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Eliza Frances Andrews, The war-time journal of a Georgia girl, 1864-1865, chapter 3 (search)
reat slough of backwater from the river cuts us off from the negro quarter, Wright's Creek is impassable on the North, and the Phinizy pond on the east. We are completely water-bound; nobody can come to us and we can go nowhere. The carriage house was blown down in the storm on Tuesday night and the carriage will have to be repaired before we can use it again. We have not even the mail to relieve the monotony of life; sometimes the hack does not pass Gum Pond for four days at a time. March 20, Monday The rain has stopped at last and the waters are beginning to subside, but the roads are terrible. We have had a mail at last, too, and a long letter from home giving us carte blanche as to future movements; as dear old father expressed it: Go where you please, when you please, do what you please and call on Mr. Farley or Mr. Butler for all the money you need. That is the way I like to be treated. I think now we will go to Chunnennuggee by way of Eufaula and the Chattahoochee.
voided even the appearance of incivility. Nevertheless, the mayor and council protested against the military occupation of their town, to the annoyance and intimidation of citizens. Judge Cradlebaugh replied politely, pointing out the necessity of his action; and a controversy ensued in which the Mormons dwelt upon the dangers of military despotism, and offered to provide for the security of the prisoners. This, of course, would have been a mere mockery of justice. At this juncture, March 20th, Governor Cumming appeared upon the scene, and requested General Johnston promptly to withdraw the guard from Provo, adding, I am satisfied that the presence of the military force in this vicinity is unnecessary, and for this and other reasons I desire to impress upon you the propriety of the immediate disposition of the troops as above indicated. He also complained that the detachment commander, Captain Heth, had not reported to him. General Johnston returned a courteous reply to thi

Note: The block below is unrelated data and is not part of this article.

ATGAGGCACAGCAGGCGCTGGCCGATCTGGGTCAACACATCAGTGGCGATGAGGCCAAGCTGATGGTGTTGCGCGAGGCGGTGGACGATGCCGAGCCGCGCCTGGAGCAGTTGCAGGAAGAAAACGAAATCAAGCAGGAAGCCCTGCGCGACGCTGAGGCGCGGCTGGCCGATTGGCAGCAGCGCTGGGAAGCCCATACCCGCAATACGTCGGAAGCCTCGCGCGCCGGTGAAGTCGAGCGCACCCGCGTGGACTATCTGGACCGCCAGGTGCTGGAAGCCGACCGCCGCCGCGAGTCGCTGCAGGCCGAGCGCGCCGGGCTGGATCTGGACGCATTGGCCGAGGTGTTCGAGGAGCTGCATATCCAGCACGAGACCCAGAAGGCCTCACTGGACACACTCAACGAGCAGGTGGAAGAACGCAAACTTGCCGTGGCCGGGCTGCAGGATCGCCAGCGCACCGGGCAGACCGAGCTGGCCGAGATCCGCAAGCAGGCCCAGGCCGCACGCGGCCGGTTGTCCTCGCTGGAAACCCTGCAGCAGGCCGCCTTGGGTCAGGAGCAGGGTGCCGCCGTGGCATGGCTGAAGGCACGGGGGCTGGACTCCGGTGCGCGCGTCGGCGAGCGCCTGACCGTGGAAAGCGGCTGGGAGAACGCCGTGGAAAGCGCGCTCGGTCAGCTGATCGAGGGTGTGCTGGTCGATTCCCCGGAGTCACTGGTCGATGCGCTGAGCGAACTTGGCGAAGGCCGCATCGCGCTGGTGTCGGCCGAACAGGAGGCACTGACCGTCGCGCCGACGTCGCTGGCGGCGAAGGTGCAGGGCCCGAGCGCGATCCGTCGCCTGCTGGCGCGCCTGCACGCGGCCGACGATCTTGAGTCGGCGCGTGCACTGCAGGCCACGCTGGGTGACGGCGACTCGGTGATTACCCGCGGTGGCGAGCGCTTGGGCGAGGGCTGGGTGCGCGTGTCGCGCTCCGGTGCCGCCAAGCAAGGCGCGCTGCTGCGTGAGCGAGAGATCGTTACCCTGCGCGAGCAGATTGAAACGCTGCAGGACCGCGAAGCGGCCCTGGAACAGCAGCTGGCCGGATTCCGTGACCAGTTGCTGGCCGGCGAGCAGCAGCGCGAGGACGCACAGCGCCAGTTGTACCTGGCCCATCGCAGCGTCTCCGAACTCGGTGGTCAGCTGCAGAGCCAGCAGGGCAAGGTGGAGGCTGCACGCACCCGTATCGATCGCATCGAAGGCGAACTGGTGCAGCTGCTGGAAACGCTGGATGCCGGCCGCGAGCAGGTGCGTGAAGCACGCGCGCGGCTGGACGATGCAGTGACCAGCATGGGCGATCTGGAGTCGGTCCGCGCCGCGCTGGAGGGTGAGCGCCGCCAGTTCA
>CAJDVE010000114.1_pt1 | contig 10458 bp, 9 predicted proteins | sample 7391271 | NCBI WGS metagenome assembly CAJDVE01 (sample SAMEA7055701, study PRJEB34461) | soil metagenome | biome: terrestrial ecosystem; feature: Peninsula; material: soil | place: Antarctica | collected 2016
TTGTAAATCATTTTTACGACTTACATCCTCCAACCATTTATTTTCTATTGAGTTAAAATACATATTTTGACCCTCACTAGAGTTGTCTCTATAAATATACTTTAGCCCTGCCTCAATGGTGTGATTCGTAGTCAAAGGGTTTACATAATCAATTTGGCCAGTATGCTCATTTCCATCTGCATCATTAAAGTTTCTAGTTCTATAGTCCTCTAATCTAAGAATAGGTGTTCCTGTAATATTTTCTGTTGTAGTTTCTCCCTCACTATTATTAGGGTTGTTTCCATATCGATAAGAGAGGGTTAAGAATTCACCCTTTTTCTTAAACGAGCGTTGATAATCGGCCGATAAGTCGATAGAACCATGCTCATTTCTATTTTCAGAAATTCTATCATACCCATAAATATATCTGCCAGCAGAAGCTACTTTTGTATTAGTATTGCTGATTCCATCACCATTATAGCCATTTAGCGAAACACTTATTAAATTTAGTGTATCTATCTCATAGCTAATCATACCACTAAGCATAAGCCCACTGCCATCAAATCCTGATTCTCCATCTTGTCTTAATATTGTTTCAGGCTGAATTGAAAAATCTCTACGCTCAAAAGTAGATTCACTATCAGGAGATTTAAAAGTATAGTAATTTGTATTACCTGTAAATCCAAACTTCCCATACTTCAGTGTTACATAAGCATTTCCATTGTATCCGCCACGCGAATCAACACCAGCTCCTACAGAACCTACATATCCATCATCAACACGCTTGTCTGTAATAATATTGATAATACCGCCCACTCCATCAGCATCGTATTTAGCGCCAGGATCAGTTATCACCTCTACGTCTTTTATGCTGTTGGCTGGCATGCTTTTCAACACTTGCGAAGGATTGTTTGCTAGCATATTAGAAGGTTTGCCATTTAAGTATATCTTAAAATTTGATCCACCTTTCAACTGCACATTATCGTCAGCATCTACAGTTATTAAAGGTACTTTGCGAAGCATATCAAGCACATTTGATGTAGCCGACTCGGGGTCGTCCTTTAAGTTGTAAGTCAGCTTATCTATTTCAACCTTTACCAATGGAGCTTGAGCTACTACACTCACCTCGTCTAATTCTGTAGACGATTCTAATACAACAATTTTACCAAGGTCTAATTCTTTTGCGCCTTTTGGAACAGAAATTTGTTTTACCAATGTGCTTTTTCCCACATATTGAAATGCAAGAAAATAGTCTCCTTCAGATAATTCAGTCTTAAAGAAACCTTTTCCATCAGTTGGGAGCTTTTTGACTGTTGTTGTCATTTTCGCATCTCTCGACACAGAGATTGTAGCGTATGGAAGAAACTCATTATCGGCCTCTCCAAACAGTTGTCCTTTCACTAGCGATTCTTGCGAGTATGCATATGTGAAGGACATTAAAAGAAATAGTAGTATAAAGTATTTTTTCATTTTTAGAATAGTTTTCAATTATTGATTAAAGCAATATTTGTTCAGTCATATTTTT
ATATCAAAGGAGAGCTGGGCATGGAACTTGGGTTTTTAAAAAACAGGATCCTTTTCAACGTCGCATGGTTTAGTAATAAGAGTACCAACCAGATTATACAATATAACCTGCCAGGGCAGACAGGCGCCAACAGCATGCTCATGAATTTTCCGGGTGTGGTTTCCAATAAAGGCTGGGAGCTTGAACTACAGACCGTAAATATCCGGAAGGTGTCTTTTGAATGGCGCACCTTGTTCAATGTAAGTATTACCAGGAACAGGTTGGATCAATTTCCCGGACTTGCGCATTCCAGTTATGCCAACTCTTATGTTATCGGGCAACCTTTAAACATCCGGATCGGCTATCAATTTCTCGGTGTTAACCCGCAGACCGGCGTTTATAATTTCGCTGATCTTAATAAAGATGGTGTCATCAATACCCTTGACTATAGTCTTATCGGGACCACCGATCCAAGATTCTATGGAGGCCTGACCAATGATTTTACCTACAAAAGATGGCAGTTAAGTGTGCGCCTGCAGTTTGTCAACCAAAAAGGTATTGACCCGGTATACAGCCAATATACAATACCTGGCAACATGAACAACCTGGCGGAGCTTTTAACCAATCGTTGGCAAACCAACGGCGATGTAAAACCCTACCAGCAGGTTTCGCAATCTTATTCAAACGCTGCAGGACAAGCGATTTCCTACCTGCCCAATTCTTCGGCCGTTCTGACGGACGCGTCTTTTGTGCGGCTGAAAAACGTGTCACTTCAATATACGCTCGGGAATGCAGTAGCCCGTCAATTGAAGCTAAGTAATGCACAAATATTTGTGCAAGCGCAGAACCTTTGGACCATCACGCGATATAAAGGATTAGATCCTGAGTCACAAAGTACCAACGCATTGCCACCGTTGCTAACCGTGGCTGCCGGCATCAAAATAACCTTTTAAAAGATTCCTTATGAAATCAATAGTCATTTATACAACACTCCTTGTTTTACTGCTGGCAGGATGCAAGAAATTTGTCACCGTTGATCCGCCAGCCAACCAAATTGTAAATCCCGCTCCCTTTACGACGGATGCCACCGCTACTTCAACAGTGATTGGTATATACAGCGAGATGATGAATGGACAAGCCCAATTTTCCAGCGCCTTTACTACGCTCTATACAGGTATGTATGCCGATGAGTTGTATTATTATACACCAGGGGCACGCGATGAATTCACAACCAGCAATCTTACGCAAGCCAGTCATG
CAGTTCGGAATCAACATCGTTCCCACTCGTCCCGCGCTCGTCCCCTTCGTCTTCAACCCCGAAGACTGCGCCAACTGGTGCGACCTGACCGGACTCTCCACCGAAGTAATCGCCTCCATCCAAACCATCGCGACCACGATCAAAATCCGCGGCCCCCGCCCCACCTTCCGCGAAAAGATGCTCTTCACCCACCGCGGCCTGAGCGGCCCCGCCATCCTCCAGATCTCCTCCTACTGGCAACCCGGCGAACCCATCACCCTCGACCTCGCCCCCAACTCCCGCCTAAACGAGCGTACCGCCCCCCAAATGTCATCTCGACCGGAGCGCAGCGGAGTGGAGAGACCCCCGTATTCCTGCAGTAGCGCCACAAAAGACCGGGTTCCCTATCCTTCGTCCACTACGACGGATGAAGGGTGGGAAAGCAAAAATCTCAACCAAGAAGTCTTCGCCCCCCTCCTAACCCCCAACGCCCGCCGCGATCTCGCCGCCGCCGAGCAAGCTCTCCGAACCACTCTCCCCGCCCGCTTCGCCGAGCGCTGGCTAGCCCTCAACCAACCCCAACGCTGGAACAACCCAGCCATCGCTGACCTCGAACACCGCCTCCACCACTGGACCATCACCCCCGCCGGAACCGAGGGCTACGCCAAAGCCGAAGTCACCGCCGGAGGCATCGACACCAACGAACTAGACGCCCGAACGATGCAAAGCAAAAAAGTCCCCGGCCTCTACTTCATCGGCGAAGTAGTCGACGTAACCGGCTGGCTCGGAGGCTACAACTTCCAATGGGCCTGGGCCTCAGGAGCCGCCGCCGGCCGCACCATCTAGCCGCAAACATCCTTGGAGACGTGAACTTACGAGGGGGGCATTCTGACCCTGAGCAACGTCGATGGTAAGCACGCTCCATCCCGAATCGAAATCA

n of Purdy. This army corps, moving to join Bragg, is about 20,000 strong. Two brigades, Hindman's and Wood's, are, I suppose, at Corinth. One regiment of Hardee's division (Lieutenant-Colonel Patton commanding) is moving by cars to-day (20th March), and Statham's brigade (Crittenden's division). The brigade will halt at Iuka, the regiment at Burnsville; Cleburne's brigade, Hardee's division, except regiment, at Burnsville; and Carroll's brigade, Crittenden's division, and Helm's cavalry, every, the most minute, detail requiring my attention for its accomplishment, I cannot say when it will be forwarded to the Secretary of War to be handed to him, if he think proper to do so. This letter was begun on March 17th, and finished March 20th. Colonel T. M. Jack, in a letter addressed to the present writer in 1877, gives a graphic account of the circumstances under which President Davis received this letter: Just before the battle of Shiloh your father sent me to Richmond,
ich it is hoped will prove a valuable contribution to history. The tables appended to Chapter XXXIV. (see summary) show that General Grant had at Pittsburg Landing-total present, 58,052 men, of whom 49,314 were present for duty. General Buell, on the information of General C. F. Smith, estimated it at 60,000 men. His aggregate on April 1st, according to a memorandum furnished the writer by Secretary Belknap, December 17, 1875, was 68,175; and Buell's aggregate was 101,051. Buell, on March 20th, reported to the adjutant-general that he had 73,472 present for duty. Thus we have present for duty in the armies of invasion opposed to General Johnston, and excluding the troops in garrison or reserve of Grant's and Halleck's commands: Buell's troops73,472 Grant's49,314 Pope's (about)27,000 Total149,786 Their aggregate force reached about 200,000 men. To meet these great armies, General Johnston had about 20,000 men of his own army, 25,000 or 30,000 under Beauregard, and 9,0
Robert Underwood Johnson, Clarence Clough Buell, Battles and Leaders of the Civil War: The Opening Battles. Volume 1., The Western flotilla at Fort Donelson, Island number10, Fort Pillow and — Memphis. (search)
poor results that it became a subject of ridicule among the officers of Pope's army, one of whom (Colonel Gilmore, of Chillicothe, Ohio) is reported to have said that often when they met, and inquiry was made respecting the operations of the flotilla, the answer would generally be: Oh! it is still bombarding the State of Tennessee at long range. And a Confederate officer said that no casualties resulted and no damage was sustained at Island Number10 from the fire of the gun-boats. On March 20th Flag-Officer Foote consulted his commanding officers, through Commander Stembel, as to the practicability of taking a gun-boat past the enemy's forts to New Madrid, and all except myself were opposed to the enterprise, believing with Foote that the attempt to pass the batteries would result in the almost certain destruction of the boat. I did not think so, but believed with General Pope that, under the cover of darkness and other favorable circumstances, a gun-boat might be run past the e